When 3D Printing can go wrong

Staff Writer By: M.D. McCallum (WarLord720)


When 3D Printing can go wrong | 3d printing, Creality

Being a 3D character modeler, I have always been fascinated by the thought of having my creations in physical form. Combine it being done at home and you have the perfect storm of visualizing your creativity. Think it, create it, touch it, feel it. Now that IS enticing.

So I bit and got just what I bargained for. The perfect storm.

Off to the interweb I went in search of knowledge... something I'm always short of when you consider the amount time I spend looking for such. I did as many of us would do. I Googled, I YouTubed and kept an eye out for any scrap of 3D printing info that might help me define what type of printer I needed.

I started off with the basics:

• Printing platform size (large as practical).

• Partially if not fully assembled. No pure DIY routes.

• Material types and costs.

• Good quality print.

• Around $500 to $600 US.

It didn't take long before one printer or a private label variation of that name kept popping up. The Creality CR-10 which morphed into the CR-10S, an upgraded version, by the time I decided to go with one. This is an open frame printer that requires some assembly but most of the printer is pre-assembled. Lots of positive info about it, good print quality among them, with a few negative reviews thrown in the mix. Just enough negative reviews from seemingly experienced sources to cast doubt.

The problem became apparent... this printer fits the bill without the cost getting out of hand. It was in the nether world of good or bad. I had two options to get my hands on one. GearBest or Amazon. GearBest had the best price by over $100 but it exists in that nether world "between good and bad" depending on what review you are reading. I decided to go the Amazon route since it was fulfilled by them as well. Very glad I did.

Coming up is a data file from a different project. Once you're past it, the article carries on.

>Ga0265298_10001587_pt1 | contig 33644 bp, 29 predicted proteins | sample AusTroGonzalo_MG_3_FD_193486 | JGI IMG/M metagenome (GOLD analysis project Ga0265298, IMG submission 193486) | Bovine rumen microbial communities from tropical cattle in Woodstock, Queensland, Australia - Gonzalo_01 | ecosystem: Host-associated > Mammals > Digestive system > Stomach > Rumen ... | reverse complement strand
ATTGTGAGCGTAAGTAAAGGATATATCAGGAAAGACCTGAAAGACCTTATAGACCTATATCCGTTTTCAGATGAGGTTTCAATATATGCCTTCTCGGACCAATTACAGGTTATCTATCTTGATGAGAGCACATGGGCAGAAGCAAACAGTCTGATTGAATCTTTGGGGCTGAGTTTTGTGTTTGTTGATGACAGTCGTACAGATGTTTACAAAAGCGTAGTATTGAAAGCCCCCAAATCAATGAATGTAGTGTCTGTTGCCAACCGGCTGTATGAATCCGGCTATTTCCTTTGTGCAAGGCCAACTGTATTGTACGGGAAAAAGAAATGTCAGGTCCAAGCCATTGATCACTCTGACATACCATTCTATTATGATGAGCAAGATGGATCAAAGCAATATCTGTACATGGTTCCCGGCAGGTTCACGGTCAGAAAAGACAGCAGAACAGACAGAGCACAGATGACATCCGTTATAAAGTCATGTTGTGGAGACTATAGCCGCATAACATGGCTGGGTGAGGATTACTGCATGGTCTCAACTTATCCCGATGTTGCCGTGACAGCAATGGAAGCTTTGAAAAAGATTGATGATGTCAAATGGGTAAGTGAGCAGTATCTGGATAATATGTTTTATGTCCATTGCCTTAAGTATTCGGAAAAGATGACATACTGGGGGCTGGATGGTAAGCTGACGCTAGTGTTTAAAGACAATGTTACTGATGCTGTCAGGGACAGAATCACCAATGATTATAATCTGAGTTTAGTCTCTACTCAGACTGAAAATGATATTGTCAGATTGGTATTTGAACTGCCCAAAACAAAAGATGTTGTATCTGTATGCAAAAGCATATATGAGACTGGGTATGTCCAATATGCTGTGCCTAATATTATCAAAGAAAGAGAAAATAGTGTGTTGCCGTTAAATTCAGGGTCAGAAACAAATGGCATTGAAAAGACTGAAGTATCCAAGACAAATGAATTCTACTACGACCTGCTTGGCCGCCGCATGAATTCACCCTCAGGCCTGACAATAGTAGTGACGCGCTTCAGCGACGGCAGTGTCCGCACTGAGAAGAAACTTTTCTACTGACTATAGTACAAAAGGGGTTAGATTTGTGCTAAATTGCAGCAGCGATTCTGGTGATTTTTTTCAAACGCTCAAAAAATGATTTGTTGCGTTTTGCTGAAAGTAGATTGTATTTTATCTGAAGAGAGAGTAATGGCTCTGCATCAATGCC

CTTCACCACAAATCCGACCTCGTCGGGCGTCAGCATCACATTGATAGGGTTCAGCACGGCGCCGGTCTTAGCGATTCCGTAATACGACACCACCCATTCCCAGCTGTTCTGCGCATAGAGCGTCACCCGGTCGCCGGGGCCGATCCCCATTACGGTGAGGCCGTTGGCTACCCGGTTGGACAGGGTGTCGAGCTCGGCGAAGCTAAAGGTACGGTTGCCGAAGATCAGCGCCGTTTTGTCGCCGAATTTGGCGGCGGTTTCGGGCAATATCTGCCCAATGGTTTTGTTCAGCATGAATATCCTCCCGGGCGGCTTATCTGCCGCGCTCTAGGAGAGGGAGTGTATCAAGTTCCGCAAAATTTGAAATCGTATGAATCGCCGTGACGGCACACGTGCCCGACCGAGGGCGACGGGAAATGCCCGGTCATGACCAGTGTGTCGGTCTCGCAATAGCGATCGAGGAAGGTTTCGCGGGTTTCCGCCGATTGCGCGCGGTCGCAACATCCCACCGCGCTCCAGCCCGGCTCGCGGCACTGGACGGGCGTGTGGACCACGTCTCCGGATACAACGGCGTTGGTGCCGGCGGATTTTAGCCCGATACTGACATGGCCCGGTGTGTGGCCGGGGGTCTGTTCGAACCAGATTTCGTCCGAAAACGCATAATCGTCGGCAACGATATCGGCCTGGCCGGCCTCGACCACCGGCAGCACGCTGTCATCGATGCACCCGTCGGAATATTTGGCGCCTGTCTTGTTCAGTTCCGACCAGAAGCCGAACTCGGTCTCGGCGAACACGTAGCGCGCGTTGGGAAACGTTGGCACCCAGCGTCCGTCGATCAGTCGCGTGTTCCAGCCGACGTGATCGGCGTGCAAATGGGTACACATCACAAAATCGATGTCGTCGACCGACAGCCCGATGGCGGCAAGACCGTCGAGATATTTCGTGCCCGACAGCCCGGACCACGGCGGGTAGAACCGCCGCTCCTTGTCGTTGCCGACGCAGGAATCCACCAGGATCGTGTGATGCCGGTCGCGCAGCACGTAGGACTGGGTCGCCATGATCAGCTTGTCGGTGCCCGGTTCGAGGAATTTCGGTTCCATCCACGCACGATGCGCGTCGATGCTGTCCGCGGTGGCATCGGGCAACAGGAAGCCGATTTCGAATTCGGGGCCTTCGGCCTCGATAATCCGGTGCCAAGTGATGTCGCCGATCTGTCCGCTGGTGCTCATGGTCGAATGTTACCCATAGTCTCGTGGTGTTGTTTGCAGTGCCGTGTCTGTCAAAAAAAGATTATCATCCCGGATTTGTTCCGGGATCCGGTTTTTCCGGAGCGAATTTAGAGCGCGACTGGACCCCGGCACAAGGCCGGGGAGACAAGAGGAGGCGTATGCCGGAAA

Seemed to be well packed on initial opening.

The box arrived very timely and looked to be well taped and packed. The foam inserts fit parts almost like a glove in some places. I removed part of the printer and dug further into the box retrieving the control unit. A simple black box with a sloping face that had a very pronounced rattle as soon as I picked it up. I gingerly turned it over and discovered there were two distinct, loose items rattling around inside.

I removed the bottom of the box and fished out two different screws. Great but I'm not giving up so easily. I'll deal with those later. I replaced the bottom of the control box and removed the remaining frame to find loose screws and some type of custom pieces embedded into the foam packing at different angles. The more I looked... the more errant items I found. I hadn't even opened the parts box that shipped with the printer!

Had it just involved loose external parts... maybe so. Had it not had screws bouncing around inside the control box... maybe so. But finding so many items that I had no idea where they went put a halt to everything. No use in wasting time assembling something with so many evident flaws. Most likely it wouldn't work and I'd have no idea why. Was it their fault or something I put together wrong from parts found jammed into the lining? Better to return the item and move on.

Two screws loose in control box and some of the parts found embedded into the packing.

Dealing with the seller was a different experience too. While they answered promptly and politely their main concern seemed to be that I keep the printer and repair it. They would send replacement parts even though we hadn't discussed what parts could be missing yet. It seems this was not an isolated incident to have such an answer already in their support protocol. I initiated the return process via Amazon.

The more I write this piece the more it becomes apparent that I was an idiot for ordering this printer. Lesson learned. Bad reviews and that netherworld of "between good and bad" exists for a reason. Hopefully next time I'll pull my head out and grab a breath of fresh air to clear the mind.


M.D. McCallum, aka WarLord is an international award-winning commercial graphics artist, 3D animator, published author, project director and webmaster with a freelance career that spans over 20 years. M.D. is currently working on VR projects and characters. You can learn more about MD at his website.